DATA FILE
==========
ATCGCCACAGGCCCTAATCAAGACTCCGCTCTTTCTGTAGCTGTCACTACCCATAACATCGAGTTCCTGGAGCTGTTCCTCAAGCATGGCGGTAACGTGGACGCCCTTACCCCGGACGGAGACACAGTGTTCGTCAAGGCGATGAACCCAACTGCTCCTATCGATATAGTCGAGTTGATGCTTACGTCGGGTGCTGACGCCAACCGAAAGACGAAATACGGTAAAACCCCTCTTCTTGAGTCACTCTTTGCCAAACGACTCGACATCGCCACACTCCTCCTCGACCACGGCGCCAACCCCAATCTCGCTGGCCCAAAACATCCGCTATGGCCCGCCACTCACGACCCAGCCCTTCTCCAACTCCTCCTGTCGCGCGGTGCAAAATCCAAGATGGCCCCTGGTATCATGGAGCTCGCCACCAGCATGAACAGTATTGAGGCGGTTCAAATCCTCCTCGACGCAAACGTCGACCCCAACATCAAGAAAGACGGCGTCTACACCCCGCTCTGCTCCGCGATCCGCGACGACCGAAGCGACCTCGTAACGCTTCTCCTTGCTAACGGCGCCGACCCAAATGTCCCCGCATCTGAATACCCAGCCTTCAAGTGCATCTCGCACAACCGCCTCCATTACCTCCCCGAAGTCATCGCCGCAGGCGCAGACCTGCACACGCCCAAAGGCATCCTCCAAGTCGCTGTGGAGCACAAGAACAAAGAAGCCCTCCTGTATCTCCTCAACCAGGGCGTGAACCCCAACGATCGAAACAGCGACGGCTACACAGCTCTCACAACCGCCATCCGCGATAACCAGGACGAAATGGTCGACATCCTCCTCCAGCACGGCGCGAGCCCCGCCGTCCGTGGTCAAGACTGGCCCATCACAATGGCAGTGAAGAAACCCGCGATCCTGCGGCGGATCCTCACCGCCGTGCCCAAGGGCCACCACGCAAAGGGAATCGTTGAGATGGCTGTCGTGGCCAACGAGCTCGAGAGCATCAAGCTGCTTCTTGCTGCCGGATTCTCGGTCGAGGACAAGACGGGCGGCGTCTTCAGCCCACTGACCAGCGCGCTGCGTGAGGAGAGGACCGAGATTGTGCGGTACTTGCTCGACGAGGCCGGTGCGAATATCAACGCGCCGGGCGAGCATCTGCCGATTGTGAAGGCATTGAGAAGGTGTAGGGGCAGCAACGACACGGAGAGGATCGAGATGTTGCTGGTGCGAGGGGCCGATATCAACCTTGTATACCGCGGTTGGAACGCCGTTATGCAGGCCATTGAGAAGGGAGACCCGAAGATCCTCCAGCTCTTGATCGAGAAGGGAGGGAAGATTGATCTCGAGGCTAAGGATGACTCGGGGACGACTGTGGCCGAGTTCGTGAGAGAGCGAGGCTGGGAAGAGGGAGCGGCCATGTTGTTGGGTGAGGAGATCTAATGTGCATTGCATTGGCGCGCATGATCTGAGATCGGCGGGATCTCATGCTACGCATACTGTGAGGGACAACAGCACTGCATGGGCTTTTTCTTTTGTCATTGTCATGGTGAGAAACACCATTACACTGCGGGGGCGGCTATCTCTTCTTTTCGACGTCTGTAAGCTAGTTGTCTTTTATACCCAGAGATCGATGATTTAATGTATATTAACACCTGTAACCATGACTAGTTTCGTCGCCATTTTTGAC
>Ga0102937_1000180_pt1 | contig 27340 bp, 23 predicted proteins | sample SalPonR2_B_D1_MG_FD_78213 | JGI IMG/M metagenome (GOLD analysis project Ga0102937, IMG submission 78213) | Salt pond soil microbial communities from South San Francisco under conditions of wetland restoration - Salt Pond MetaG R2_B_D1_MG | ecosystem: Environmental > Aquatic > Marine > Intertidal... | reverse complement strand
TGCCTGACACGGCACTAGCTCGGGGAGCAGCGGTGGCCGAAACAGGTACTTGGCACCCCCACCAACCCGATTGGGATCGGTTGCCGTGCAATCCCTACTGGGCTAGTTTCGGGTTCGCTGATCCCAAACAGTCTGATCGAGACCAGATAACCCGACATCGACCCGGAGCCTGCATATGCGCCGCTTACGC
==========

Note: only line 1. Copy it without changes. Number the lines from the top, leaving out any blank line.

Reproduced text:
ATCGCCACAGGCCCTAATCAAGACTCCGCTCTTTCTGTAGCTGTCACTACCCATAACATCGAGTTCCTGGAGCTGTTCCTCAAGCATGGCGGTAACGTGGACGCCCTTACCCCGGACGGAGACACAGTGTTCGTCAAGGCGATGAACCCAACTGCTCCTATCGATATAGTCGAGTTGATGCTTACGTCGGGTGCTGACGCCAACCGAAAGACGAAATACGGTAAAACCCCTCTTCTTGAGTCACTCTTTGCCAAACGACTCGACATCGCCACACTCCTCCTCGACCACGGCGCCAACCCCAATCTCGCTGGCCCAAAACATCCGCTATGGCCCGCCACTCACGACCCAGCCCTTCTCCAACTCCTCCTGTCGCGCGGTGCAAAATCCAAGATGGCCCCTGGTATCATGGAGCTCGCCACCAGCATGAACAGTATTGAGGCGGTTCAAATCCTCCTCGACGCAAACGTCGACCCCAACATCAAGAAAGACGGCGTCTACACCCCGCTCTGCTCCGCGATCCGCGACGACCGAAGCGACCTCGTAACGCTTCTCCTTGCTAACGGCGCCGACCCAAATGTCCCCGCATCTGAATACCCAGCCTTCAAGTGCATCTCGCACAACCGCCTCCATTACCTCCCCGAAGTCATCGCCGCAGGCGCAGACCTGCACACGCCCAAAGGCATCCTCCAAGTCGCTGTGGAGCACAAGAACAAAGAAGCCCTCCTGTATCTCCTCAACCAGGGCGTGAACCCCAACGATCGAAACAGCGACGGCTACACAGCTCTCACAACCGCCATCCGCGATAACCAGGACGAAATGGTCGACATCCTCCTCCAGCACGGCGCGAGCCCCGCCGTCCGTGGTCAAGACTGGCCCATCACAATGGCAGTGAAGAAACCCGCGATCCTGCGGCGGATCCTCACCGCCGTGCCCAAGGGCCACCACGCAAAGGGAATCGTTGAGATGGCTGTCGTGGCCAACGAGCTCGAGAGCATCAAGCTGCTTCTTGCTGCCGGATTCTCGGTCGAGGACAAGACGGGCGGCGTCTTCAGCCCACTGACCAGCGCGCTGCGTGAGGAGAGGACCGAGATTGTGCGGTACTTGCTCGACGAGGCCGGTGCGAATATCAACGCGCCGGGCGAGCATCTGCCGATTGTGAAGGCATTGAGAAGGTGTAGGGGCAGCAACGACACGGAGAGGATCGAGATGTTGCTGGTGCGAGGGGCCGATATCAACCTTGTATACCGCGGTTGGAACGCCGTTATGCAGGCCATTGAGAAGGGAGACCCGAAGATCCTCCAGCTCTTGATCGAGAAGGGAGGGAAGATTGATCTCGAGGCTAAGGATGACTCGGGGACGACTGTGGCCGAGTTCGTGAGAGAGCGAGGCTGGGAAGAGGGAGCGGCCATGTTGTTGGGTGAGGAGATCTAATGTGCATTGCATTGGCGCGCATGATCTGAGATCGGCGGGATCTCATGCTACGCATACTGTGAGGGACAACAGCACTGCATGGGCTTTTTCTTTTGTCATTGTCATGGTGAGAAACACCATTACACTGCGGGGGCGGCTATCTCTTCTTTTCGACGTCTGTAAGCTAGTTGTCTTTTATACCCAGAGATCGATGATTTAATGTATATTAACACCTGTAACCATGACTAGTTTCGTCGCCATTTTTGAC